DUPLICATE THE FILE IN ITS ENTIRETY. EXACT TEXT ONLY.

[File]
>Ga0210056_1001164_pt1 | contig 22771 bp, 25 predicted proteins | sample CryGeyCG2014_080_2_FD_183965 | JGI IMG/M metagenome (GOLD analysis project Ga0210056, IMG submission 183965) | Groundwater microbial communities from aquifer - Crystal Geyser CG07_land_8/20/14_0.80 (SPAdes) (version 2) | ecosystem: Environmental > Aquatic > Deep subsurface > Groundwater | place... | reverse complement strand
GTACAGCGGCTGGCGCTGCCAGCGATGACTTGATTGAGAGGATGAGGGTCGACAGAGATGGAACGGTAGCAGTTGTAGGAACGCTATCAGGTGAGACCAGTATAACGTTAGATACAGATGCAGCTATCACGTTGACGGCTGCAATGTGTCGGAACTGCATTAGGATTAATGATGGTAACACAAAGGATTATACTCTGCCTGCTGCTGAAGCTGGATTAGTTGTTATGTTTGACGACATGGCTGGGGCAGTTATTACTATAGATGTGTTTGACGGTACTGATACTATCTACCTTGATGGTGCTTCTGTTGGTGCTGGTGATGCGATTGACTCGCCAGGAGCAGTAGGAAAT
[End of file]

>Ga0210056_1001164_pt1 | contig 22771 bp, 25 predicted proteins | sample CryGeyCG2014_080_2_FD_183965 | JGI IMG/M metagenome (GOLD analysis project Ga0210056, IMG submission 183965) | Groundwater microbial communities from aquifer - Crystal Geyser CG07_land_8/20/14_0.80 (SPAdes) (version 2) | ecosystem: Environmental > Aquatic > Deep subsurface > Groundwater | place... | reverse complement strand
GTACAGCGGCTGGCGCTGCCAGCGATGACTTGATTGAGAGGATGAGGGTCGACAGAGATGGAACGGTAGCAGTTGTAGGAACGCTATCAGGTGAGACCAGTATAACGTTAGATACAGATGCAGCTATCACGTTGACGGCTGCAATGTGTCGGAACTGCATTAGGATTAATGATGGTAACACAAAGGATTATACTCTGCCTGCTGCTGAAGCTGGATTAGTTGTTATGTTTGACGACATGGCTGGGGCAGTTATTACTATAGATGTGTTTGACGGTACTGATACTATCTACCTTGATGGTGCTTCTGTTGGTGCTGGTGATGCGATTGACTCGCCAGGAGCAGTAGGAAAT